Nutrition

 

Nutritional based articles straight from cutandjacked.com's specialist writers 

Posted 25 October 2011 by Anna from proteinpow

Recipe: High Protein


Creme Brulee

Protein Creme Brulee (Makes Four)

INGREDIENTS:

  • 1 heaping scoop of vanilla casein (I used 32g of ON's vanilla but feel free to add more)
  • 1 pack of unflavored gelatin powder (11g's worth).
  • 2 cups of milk

DIRECTIONS:

Heat up the milk (I used coconut milk from a carton but one could also use almond milk, hazelnut milk, hemp milk, or just regular cow's or goat's milk). When the milk is hot but not boiling (i.e. when you can stick your finger in and it feels hot but obviously not scalding), add the milk to the casein + gelatine and WHISK. Let it sit in the fridge for a few hours until it nicely congeals. Dig in!

MACROS:

73kcals, 3g carbos, 8.6g protein and 2.5g fat per serving

Recipe by Anna from proteinpow.com

Posted 24 October 2011 by Matt Karstetter

Matt Karstetter’s 5 Tips That


Can Make all the Difference

Matt Karstetter’s 5 Tips That Can
Make all the Difference:

1. Maximum Growth

1. Maximum Growth - Eat every two hours, approximately 50 grams of Carbs and 50 grams protein. If needed wear a wristwatch and set a timer for every two hours. Make the last meal of the day a protein shake. (50% Whey Protein, 50% Casein Protein) This will help fuel your body overnight.

2. Alternate Carb & Protein Sources

2. Alternate Carb & Protein Sources – Change the carb and protein source each meal.

Example: Meal #1 Chicken & Rice, Meal #2 Steak & Sweet Potatoes, Meal #3 Ground Turkey and White Potatoes. You can repeat the same meal more than once in same day, just don’t eat the same meal back to back.

3. Train Controlled

3. Train Controlled – Control and Isolate the specific body part, both on the descent and ascent of each movement and focus on correct form. The pace of your reps should stay the same when going up or down. Slow the descent to add negative resistance for additional stimulation.

4. Contraction

4. Contraction – Make a point to pause and squeeze at the top and bottom of each movement. Reduce weight if needed to get the adequate contraction at the top and bottom to keep full range of motion and proper form.

5. Water

5. Water – Water plays a role in nearly ever function of the human body. Consumption depends on size of the person, supplementation, diet, lifestyle, etc., but two gallons of water is generally a good daily goal most gym rats. Urine color is a good gauge to judge hydration as odd as it may sound. Keep your urine clear and you are doing a good job of keeping hydrated. Multi-vitamins however will dramatically affect color and is completely normal, so be mindful of this when analyzing your level of hydration.

Facebook: Matt Karstetter

Posted 28 October 2011 by Ashley P. Cologlu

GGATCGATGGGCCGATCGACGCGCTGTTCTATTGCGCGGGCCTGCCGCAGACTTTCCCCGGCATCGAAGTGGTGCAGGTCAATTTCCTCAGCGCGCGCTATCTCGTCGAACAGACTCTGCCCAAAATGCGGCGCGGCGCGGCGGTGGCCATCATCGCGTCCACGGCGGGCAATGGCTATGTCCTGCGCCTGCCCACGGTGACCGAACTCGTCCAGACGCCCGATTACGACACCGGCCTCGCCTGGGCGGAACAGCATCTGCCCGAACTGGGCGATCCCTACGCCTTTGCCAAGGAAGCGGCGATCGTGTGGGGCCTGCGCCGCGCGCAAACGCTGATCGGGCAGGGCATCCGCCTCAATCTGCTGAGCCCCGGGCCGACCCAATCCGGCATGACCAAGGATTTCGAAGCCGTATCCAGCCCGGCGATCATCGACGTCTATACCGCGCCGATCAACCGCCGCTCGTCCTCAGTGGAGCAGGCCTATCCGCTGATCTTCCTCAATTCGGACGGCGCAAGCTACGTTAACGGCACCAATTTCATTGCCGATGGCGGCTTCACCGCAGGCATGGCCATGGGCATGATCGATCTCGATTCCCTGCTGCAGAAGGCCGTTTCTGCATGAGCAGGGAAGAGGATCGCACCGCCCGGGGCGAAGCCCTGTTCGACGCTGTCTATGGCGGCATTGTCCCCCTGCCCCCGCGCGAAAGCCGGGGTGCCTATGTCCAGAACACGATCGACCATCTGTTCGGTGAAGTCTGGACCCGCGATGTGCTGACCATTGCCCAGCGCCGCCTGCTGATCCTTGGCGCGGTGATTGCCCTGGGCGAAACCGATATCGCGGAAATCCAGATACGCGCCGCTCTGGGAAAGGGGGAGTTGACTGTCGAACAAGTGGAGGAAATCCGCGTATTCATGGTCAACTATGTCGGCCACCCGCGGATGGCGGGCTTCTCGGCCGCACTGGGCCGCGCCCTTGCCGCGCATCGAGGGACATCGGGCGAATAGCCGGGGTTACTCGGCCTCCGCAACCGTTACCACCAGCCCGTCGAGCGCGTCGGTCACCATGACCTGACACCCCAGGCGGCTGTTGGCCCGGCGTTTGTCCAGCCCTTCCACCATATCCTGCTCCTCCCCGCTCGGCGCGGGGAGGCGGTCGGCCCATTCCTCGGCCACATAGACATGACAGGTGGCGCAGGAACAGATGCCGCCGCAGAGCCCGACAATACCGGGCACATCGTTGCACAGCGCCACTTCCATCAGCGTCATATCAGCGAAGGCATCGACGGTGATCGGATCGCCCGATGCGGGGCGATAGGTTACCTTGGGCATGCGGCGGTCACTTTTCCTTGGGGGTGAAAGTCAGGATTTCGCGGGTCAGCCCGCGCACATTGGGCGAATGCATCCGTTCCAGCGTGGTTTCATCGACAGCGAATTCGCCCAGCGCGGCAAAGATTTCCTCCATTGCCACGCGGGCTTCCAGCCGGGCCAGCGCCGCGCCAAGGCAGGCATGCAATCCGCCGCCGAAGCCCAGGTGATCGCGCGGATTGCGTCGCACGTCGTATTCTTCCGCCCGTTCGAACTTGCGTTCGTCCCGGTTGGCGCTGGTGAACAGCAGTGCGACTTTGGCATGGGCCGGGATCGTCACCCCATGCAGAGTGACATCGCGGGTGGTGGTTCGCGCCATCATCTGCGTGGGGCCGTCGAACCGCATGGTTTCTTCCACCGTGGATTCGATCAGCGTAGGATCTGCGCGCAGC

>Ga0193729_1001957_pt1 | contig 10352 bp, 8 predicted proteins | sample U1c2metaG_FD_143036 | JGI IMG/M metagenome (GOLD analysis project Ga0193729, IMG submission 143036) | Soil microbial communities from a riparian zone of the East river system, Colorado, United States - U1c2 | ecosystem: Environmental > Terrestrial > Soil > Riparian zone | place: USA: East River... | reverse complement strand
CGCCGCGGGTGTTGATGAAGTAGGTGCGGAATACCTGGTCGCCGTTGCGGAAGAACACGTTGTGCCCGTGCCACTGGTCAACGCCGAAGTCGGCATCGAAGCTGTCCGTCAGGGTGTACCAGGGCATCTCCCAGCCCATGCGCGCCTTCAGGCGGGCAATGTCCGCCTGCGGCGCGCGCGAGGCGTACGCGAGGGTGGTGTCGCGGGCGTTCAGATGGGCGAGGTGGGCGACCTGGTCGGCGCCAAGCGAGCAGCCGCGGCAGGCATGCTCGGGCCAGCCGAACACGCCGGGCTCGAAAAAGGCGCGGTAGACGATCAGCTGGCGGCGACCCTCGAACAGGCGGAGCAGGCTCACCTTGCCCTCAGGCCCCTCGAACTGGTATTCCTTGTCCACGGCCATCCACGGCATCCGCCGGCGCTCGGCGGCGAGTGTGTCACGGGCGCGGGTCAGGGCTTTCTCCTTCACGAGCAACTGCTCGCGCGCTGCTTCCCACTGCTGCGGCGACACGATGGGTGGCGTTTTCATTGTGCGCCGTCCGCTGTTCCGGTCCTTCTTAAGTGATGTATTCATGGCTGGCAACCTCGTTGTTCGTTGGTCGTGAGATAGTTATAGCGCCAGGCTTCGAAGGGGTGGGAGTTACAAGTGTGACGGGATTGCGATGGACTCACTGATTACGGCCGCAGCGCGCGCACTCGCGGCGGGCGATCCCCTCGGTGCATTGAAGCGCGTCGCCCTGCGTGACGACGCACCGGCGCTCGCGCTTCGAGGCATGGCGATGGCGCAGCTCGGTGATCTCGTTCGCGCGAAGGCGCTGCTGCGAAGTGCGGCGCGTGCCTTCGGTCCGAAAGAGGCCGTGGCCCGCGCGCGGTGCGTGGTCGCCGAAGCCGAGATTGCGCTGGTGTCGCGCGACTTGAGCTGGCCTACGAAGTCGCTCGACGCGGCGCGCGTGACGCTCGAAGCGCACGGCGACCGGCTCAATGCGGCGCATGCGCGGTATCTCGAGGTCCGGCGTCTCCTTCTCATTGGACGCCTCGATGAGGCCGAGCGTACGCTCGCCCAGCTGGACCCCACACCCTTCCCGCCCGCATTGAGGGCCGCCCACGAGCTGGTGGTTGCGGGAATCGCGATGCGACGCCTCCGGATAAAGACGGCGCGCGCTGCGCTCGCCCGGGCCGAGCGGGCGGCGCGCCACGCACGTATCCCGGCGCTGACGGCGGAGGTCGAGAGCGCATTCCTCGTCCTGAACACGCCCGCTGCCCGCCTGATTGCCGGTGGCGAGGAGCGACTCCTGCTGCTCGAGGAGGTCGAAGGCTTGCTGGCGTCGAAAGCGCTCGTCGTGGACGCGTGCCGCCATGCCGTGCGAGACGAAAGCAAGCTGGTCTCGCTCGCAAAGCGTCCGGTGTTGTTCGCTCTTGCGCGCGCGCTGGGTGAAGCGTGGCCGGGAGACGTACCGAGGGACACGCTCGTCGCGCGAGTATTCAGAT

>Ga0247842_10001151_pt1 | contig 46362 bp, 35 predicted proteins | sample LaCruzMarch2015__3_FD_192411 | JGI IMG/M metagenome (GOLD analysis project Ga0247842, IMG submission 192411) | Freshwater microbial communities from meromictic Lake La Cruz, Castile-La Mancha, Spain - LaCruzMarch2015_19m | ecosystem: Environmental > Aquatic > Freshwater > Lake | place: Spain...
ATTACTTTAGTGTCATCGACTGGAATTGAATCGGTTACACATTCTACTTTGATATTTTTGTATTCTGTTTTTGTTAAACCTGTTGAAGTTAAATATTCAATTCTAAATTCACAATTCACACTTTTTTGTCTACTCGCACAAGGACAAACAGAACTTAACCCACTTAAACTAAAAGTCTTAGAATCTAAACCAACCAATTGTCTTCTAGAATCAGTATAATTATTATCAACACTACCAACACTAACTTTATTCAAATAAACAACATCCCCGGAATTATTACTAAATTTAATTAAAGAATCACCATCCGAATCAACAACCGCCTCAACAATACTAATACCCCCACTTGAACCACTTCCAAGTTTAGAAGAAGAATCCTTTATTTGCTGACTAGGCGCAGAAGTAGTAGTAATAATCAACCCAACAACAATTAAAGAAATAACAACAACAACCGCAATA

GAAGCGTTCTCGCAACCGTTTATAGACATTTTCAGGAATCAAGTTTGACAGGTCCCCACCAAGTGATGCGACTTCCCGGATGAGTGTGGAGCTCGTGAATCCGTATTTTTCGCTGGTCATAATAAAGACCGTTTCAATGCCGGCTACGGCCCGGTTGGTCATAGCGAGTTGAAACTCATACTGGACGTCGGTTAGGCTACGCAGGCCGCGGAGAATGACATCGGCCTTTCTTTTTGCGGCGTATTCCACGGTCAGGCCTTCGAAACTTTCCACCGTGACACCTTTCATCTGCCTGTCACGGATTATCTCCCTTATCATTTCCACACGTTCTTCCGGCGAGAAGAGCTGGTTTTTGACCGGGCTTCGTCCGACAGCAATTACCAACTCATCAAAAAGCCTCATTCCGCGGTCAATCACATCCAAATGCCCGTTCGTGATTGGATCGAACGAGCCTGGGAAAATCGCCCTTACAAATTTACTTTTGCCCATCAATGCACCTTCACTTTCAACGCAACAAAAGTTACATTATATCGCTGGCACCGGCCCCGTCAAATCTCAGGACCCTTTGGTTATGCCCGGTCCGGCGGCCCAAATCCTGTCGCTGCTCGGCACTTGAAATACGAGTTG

Recipe: Simple


Healthy Stir-Fry

Simple Healthy Stir-Fry! (makes 2 “very filling” servings)

Ingredients:

  • *8 oz. Boneless skinless chicken breast ~or~ *8 oz. Shrimp
  • *1 lb. Veggies (frozen plain stir-fry veggies are easiest)
  • *1 cup brown rice
  • *1 - 2 tbsp. Kikkoman low sodium stir-fry sauce
  • *salt and pepper to taste

Instructions:

  • Cook chicken or shrimp on skillet using light coat of pam cooking spray.
  • Remove from skillet and dice chicken into tiny pieces.
  • Add chicken, vegetables, rice, and ½ serving of stir-fry sauce back to skillet.
  • Cook for 10-15 minutes on medium heat, covered, stirring often until veggies are fully heated.
  • *Drizzle remaining stir-fry sauce and enjoy!

Stats:

Nutrition facts per serving:
303 calories / 1 gram fat / 34.5 carbs / 31.5 protein

Need this to be lower in carbs?
Cut out the rice and save about 15 grams of carbs per serving!

Recipe by Ashley P. Cologlu

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Posted 18 October 2011 by Brad Borland, MA, CSCS

Building Muscle & Burning Fat


Simultaneously - is it possible?

Do you often find yourself at a crossroads regarding keeping your hard-earned mass that you so tirelessly worked towards only to see it dwindle away as you diet down? Are you a “hardgainer” that has to fight for every ounce of muscle scared to death of reducing calories to get a more muscular midsection? More calories in equals more mass and fewer calories in equals less body fat – and it’s one or the other – right?

The age-old question if is it possible to gain muscle and burn fat simultaneously has been debated for many years. There are so many opinions from experts to people in the trenches that it is very difficult to sift through to the facts. Most will tell you that you must choose between the two in order to reach optimum success and that attempting both at the same time is futile. So why not just give up, reduce calories and sacrifice the muscle for better abs and more muscular arms?

Because you are better than that! You will find a way and put into practice a concise plan of action to reach your ultimate potential. The guidelines and plan included here are designed to help you not only keep, but build muscle while simultaneously burn body fat. It can be done with a little planning, discipline and hard work.